It did feel a bit top heavy and I certainly wouldn’t recommend racing around corners with the mu-X but again if that’s what you intend on doing then you’re probably better suited looking elsewhere.

 

The claimed fuel consumption is set at 7.6L/100km. I managed to get between 8.6 and 8.8L/100km. Some would say that this is high, especially in light of today’s fuel prices and that it is a diesel. Additionally, if you consider most of the trip was done fairly slowly, as required by game park rules, this does seem pretty high. On the other hand, it is a 7-seater 3-litre so could expecting a lower fuel consumption perhaps be a bit unfair? I doubt the 7.6 would be easily achievable especially in your regular day-to-day activities but for the sheer size of the vehicle, I don’t think the fuel consumption is bad.

 

 The design

As is the decision of many OEMs recently, changes to the exterior are minimal and you can see the mu-X blueprint shining through. Some changes and additions include:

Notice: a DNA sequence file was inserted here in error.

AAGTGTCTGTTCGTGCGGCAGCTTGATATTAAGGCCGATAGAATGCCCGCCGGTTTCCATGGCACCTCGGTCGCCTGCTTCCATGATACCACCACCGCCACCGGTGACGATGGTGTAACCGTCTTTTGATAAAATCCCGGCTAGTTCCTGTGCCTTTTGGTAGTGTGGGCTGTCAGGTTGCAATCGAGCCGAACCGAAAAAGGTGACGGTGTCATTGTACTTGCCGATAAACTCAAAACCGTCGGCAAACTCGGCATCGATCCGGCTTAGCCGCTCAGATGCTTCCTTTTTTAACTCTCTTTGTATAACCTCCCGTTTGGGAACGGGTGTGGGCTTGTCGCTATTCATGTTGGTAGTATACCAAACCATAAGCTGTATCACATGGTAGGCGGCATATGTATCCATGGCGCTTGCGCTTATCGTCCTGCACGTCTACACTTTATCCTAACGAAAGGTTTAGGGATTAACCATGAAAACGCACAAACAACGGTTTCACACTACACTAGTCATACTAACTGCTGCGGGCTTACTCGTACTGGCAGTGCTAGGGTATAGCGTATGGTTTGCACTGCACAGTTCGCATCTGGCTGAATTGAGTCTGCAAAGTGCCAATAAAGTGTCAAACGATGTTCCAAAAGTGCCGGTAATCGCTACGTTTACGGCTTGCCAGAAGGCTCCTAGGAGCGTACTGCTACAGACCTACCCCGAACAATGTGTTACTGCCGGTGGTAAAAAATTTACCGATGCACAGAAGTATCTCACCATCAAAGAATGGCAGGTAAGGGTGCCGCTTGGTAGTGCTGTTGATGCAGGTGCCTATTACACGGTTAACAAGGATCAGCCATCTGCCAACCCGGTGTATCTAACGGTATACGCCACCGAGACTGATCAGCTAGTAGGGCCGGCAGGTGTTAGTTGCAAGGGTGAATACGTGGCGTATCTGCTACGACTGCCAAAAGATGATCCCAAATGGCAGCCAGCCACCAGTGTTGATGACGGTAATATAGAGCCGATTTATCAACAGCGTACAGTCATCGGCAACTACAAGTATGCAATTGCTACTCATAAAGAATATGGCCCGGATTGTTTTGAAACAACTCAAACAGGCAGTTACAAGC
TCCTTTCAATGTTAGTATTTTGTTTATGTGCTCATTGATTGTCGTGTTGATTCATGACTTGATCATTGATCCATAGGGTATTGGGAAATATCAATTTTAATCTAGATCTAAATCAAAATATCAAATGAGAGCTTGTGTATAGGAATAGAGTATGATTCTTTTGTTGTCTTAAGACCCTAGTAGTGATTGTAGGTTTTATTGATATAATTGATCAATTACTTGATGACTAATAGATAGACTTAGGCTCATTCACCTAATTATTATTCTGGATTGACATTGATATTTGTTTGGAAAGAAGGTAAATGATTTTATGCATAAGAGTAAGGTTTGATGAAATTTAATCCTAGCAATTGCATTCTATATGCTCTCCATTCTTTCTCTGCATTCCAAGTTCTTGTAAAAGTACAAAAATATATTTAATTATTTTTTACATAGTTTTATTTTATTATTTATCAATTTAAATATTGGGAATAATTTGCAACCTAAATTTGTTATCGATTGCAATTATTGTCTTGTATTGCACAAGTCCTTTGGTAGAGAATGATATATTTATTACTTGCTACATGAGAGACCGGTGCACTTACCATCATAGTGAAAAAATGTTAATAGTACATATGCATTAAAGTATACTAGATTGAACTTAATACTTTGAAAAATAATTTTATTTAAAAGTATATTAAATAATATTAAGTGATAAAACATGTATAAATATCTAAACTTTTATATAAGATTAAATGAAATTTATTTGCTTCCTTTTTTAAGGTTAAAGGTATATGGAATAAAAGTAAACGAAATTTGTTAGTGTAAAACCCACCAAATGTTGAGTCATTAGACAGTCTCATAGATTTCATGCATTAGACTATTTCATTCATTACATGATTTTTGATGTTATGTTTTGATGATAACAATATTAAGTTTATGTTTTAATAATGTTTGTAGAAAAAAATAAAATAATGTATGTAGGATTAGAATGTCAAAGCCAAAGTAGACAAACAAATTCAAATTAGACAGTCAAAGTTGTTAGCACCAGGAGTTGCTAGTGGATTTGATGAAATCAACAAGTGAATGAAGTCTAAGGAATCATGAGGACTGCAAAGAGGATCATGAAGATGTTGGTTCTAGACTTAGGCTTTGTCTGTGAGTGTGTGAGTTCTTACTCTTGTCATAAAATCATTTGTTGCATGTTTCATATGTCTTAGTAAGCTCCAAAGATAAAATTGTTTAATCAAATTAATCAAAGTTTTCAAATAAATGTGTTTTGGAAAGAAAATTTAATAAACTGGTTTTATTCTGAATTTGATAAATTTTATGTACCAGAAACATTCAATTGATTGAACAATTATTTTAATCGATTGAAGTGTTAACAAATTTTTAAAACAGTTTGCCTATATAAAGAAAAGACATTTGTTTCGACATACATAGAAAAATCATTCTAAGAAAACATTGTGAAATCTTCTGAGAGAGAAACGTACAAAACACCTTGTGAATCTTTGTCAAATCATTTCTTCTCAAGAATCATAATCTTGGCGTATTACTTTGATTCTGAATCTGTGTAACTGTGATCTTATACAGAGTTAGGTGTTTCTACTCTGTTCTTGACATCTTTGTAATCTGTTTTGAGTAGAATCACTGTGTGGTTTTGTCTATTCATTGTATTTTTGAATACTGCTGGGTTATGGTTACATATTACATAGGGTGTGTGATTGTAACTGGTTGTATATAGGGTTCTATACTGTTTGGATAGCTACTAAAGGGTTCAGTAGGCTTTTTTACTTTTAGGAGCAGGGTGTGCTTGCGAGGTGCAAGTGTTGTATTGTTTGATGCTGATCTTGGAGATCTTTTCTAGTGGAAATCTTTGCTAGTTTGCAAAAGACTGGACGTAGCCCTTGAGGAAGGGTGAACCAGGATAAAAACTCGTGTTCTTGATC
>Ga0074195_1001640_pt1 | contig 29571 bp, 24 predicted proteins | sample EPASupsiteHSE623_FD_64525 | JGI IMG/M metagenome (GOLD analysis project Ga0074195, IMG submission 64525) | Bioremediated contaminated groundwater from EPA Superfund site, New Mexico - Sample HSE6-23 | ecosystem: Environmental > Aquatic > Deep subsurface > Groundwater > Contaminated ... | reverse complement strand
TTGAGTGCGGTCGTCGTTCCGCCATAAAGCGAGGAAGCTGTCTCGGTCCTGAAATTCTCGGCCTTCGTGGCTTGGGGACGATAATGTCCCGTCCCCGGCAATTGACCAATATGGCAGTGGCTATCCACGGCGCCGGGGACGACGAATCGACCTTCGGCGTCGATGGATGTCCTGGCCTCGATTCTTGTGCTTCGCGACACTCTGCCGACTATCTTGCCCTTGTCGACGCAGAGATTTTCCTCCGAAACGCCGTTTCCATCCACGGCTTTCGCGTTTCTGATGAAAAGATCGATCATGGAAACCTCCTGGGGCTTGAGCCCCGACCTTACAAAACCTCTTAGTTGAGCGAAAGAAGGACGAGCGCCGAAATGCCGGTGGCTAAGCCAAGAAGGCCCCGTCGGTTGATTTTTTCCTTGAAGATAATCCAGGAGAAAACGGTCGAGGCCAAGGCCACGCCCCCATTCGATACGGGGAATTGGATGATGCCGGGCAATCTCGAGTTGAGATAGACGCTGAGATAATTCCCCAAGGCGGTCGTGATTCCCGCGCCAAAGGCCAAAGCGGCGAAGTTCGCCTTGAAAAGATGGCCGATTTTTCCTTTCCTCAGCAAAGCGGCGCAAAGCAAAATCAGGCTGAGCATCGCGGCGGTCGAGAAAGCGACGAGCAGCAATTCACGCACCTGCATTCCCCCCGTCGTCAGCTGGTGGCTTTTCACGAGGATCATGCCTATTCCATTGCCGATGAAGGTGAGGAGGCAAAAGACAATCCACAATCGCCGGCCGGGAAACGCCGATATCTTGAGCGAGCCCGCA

• ‘World Crossflow’ front grille
  • Arrow shaped Bi-LED headlamps
  • Arrow signature headlamps
  • Side profile links the arrow motif headlamps with the rear light 3D winglets
  • New tailgate badging
  • The rear lights and indicators are combined in a winglet design with precise LED details
  • New 20-inch alloy wheels in the top of the range ONYX model, 18-inch alloy wheels LSE models and 17-inch wheels on the LS.
  • In the interior, black surfaces, chrome highlights, aluminium, and soft leather.
  • Ambient lighting in the door trim and a roof down light
  • A new Multi Information Display
  • The speedometer and rev counter faces feature a three-dimensional design
  • Smaller, sporty leather wrapped steering wheel and the gear selector
  • ONYX and LSE models have a new seat design with 8-way power adjustable driver’s seat, including power lumber support adjustment in ONYX models.